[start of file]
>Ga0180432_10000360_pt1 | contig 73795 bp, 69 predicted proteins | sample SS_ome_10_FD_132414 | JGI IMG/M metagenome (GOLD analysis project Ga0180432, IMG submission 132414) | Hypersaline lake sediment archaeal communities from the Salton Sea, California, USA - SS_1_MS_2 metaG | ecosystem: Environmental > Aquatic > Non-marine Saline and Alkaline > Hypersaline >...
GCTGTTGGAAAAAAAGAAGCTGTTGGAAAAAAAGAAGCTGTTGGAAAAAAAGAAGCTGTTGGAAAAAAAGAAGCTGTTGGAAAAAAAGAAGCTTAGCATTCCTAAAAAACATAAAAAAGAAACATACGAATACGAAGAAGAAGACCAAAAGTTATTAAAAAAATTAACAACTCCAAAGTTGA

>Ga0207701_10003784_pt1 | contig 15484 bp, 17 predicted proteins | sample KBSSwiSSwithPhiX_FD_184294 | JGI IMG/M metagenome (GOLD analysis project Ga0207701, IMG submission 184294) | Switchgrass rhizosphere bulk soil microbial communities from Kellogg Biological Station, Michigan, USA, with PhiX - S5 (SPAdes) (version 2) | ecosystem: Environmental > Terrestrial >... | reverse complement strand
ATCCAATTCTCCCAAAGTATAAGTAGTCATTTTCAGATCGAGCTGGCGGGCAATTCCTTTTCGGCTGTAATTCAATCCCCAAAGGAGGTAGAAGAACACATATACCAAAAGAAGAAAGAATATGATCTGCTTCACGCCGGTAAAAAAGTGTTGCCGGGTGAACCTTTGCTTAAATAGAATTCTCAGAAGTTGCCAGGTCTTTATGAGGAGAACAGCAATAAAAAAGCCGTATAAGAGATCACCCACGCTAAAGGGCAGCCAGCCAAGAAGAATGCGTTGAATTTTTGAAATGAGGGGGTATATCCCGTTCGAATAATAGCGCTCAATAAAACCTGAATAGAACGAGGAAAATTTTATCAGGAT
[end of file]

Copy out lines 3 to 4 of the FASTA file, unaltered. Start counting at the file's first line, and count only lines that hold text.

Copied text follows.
>Ga0207701_10003784_pt1 | contig 15484 bp, 17 predicted proteins | sample KBSSwiSSwithPhiX_FD_184294 | JGI IMG/M metagenome (GOLD analysis project Ga0207701, IMG submission 184294) | Switchgrass rhizosphere bulk soil microbial communities from Kellogg Biological Station, Michigan, USA, with PhiX - S5 (SPAdes) (version 2) | ecosystem: Environmental > Terrestrial >... | reverse complement strand
ATCCAATTCTCCCAAAGTATAAGTAGTCATTTTCAGATCGAGCTGGCGGGCAATTCCTTTTCGGCTGTAATTCAATCCCCAAAGGAGGTAGAAGAACACATATACCAAAAGAAGAAAGAATATGATCTGCTTCACGCCGGTAAAAAAGTGTTGCCGGGTGAACCTTTGCTTAAATAGAATTCTCAGAAGTTGCCAGGTCTTTATGAGGAGAACAGCAATAAAAAAGCCGTATAAGAGATCACCCACGCTAAAGGGCAGCCAGCCAAGAAGAATGCGTTGAATTTTTGAAATGAGGGGGTATATCCCGTTCGAATAATAGCGCTCAATAAAACCTGAATAGAACGAGGAAAATTTTATCAGGAT